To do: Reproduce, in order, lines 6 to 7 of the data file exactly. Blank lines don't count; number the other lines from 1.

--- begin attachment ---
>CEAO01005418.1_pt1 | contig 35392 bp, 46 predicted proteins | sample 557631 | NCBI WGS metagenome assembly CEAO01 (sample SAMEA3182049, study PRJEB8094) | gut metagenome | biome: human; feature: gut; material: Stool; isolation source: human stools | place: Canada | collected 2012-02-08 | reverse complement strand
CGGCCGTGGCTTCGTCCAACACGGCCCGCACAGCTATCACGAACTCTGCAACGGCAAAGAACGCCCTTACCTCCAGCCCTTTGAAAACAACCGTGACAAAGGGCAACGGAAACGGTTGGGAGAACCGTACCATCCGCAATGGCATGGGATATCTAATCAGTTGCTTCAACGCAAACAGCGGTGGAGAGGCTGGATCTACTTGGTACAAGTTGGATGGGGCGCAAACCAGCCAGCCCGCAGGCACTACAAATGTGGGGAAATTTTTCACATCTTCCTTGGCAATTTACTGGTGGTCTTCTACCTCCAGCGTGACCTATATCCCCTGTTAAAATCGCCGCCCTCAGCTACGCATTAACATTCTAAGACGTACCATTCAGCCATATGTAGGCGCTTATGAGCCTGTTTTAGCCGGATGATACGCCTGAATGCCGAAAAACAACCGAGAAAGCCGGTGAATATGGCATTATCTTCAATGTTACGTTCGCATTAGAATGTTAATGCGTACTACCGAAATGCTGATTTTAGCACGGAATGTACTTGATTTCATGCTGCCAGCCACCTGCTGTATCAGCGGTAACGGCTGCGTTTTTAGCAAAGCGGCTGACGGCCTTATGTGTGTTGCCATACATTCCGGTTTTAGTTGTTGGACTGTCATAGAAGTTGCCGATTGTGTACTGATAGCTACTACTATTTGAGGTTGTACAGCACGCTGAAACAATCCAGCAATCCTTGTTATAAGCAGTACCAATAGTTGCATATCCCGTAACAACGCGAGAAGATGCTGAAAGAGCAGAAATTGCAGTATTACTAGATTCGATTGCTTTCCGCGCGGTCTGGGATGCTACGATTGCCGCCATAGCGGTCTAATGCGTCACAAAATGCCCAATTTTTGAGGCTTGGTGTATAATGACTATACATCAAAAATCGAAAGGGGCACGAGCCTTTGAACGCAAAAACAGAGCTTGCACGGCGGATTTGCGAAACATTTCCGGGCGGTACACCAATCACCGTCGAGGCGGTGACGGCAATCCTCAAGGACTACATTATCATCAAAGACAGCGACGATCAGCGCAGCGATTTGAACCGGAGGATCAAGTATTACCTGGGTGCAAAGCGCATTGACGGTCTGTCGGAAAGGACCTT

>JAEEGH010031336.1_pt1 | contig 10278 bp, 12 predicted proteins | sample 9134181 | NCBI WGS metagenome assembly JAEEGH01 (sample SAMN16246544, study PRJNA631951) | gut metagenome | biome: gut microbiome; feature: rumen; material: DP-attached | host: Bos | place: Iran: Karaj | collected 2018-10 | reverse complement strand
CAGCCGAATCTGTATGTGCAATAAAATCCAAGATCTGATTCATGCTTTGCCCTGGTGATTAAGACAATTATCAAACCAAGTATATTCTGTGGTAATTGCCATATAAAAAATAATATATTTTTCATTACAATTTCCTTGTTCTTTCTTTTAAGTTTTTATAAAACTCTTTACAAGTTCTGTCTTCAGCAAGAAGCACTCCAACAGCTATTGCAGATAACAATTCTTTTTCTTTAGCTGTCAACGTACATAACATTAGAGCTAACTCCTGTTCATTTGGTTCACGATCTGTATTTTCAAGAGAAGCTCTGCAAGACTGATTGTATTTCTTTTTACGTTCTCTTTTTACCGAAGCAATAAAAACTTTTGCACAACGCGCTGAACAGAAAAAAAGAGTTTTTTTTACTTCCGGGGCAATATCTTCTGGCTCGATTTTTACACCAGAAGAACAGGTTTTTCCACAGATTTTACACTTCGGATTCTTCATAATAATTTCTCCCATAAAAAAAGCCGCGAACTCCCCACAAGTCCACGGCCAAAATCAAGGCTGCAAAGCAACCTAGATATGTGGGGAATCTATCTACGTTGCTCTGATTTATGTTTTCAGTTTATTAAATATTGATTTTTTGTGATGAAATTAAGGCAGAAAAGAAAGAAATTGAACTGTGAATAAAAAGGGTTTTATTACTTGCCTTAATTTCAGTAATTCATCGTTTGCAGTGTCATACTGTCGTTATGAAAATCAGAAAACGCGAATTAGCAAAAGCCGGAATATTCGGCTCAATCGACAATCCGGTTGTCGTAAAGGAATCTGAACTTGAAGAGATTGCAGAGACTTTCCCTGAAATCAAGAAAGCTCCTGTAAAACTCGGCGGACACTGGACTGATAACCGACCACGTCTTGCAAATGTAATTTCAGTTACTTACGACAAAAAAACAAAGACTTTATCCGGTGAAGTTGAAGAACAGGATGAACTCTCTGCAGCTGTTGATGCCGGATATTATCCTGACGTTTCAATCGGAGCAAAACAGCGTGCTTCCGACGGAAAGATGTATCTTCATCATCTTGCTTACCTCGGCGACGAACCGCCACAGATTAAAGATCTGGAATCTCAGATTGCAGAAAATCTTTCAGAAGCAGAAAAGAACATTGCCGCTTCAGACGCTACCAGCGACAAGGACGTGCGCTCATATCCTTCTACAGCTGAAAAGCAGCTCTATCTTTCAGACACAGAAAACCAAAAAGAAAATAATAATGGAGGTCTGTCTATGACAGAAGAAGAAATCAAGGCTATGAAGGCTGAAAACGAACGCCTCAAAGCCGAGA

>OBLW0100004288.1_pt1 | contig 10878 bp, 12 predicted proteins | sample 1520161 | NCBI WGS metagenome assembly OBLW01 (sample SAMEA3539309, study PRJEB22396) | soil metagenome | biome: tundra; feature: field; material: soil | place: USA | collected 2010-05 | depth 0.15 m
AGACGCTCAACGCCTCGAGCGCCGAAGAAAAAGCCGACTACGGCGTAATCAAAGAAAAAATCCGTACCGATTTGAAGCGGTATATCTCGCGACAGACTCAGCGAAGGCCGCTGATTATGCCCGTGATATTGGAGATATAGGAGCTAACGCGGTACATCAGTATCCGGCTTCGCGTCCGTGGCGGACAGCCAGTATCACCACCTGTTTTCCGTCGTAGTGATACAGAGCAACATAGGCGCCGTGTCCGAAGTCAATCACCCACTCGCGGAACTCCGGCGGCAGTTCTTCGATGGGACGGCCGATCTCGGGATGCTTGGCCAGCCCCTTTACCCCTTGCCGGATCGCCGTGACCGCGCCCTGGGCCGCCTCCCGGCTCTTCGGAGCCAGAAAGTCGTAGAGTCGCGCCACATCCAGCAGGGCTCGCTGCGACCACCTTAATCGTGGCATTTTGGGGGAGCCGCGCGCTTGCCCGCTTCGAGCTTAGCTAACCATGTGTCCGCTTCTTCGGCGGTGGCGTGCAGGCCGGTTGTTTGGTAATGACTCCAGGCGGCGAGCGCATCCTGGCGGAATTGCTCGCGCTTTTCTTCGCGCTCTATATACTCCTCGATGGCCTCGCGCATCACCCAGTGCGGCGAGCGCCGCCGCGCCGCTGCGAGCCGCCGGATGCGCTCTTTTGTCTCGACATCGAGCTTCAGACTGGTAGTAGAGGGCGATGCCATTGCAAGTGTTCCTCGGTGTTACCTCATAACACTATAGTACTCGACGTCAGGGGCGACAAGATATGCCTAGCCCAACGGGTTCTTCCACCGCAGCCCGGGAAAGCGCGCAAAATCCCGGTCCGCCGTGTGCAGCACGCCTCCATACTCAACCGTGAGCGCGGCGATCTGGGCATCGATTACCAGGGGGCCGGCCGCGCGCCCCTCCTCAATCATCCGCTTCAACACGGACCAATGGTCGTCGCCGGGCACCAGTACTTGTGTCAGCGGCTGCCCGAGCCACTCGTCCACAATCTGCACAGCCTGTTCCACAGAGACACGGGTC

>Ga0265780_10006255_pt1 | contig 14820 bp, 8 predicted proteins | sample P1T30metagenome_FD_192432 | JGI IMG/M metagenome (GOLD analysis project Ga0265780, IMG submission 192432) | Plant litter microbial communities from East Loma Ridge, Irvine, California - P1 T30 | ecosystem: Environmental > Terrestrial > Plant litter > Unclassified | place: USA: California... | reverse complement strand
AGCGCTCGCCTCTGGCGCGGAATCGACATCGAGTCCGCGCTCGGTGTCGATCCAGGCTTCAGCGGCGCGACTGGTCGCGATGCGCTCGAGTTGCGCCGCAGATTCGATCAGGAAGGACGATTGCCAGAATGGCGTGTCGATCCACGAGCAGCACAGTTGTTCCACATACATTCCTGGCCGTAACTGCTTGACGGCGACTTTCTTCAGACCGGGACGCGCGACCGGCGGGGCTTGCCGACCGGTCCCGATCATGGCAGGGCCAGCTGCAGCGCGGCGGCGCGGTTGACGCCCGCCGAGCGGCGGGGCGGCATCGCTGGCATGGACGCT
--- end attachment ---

AGACGCTCAACGCCTCGAGCGCCGAAGAAAAAGCCGACTACGGCGTAATCAAAGAAAAAATCCGTACCGATTTGAAGCGGTATATCTCGCGACAGACTCAGCGAAGGCCGCTGATTATGCCCGTGATATTGGAGATATAGGAGCTAACGCGGTACATCAGTATCCGGCTTCGCGTCCGTGGCGGACAGCCAGTATCACCACCTGTTTTCCGTCGTAGTGATACAGAGCAACATAGGCGCCGTGTCCGAAGTCAATCACCCACTCGCGGAACTCCGGCGGCAGTTCTTCGATGGGACGGCCGATCTCGGGATGCTTGGCCAGCCCCTTTACCCCTTGCCGGATCGCCGTGACCGCGCCCTGGGCCGCCTCCCGGCTCTTCGGAGCCAGAAAGTCGTAGAGTCGCGCCACATCCAGCAGGGCTCGCTGCGACCACCTTAATCGTGGCATTTTGGGGGAGCCGCGCGCTTGCCCGCTTCGAGCTTAGCTAACCATGTGTCCGCTTCTTCGGCGGTGGCGTGCAGGCCGGTTGTTTGGTAATGACTCCAGGCGGCGAGCGCATCCTGGCGGAATTGCTCGCGCTTTTCTTCGCGCTCTATATACTCCTCGATGGCCTCGCGCATCACCCAGTGCGGCGAGCGCCGCCGCGCCGCTGCGAGCCGCCGGATGCGCTCTTTTGTCTCGACATCGAGCTTCAGACTGGTAGTAGAGGGCGATGCCATTGCAAGTGTTCCTCGGTGTTACCTCATAACACTATAGTACTCGACGTCAGGGGCGACAAGATATGCCTAGCCCAACGGGTTCTTCCACCGCAGCCCGGGAAAGCGCGCAAAATCCCGGTCCGCCGTGTGCAGCACGCCTCCATACTCAACCGTGAGCGCGGCGATCTGGGCATCGATTACCAGGGGGCCGGCCGCGCGCCCCTCCTCAATCATCCGCTTCAACACGGACCAATGGTCGTCGCCGGGCACCAGTACTTGTGTCAGCGGCTGCCCGAGCCACTCGTCCACAATCTGCACAGCCTGTTCCACAGAGACACGGGTC

>Ga0265780_10006255_pt1 | contig 14820 bp, 8 predicted proteins | sample P1T30metagenome_FD_192432 | JGI IMG/M metagenome (GOLD analysis project Ga0265780, IMG submission 192432) | Plant litter microbial communities from East Loma Ridge, Irvine, California - P1 T30 | ecosystem: Environmental > Terrestrial > Plant litter > Unclassified | place: USA: California... | reverse complement strand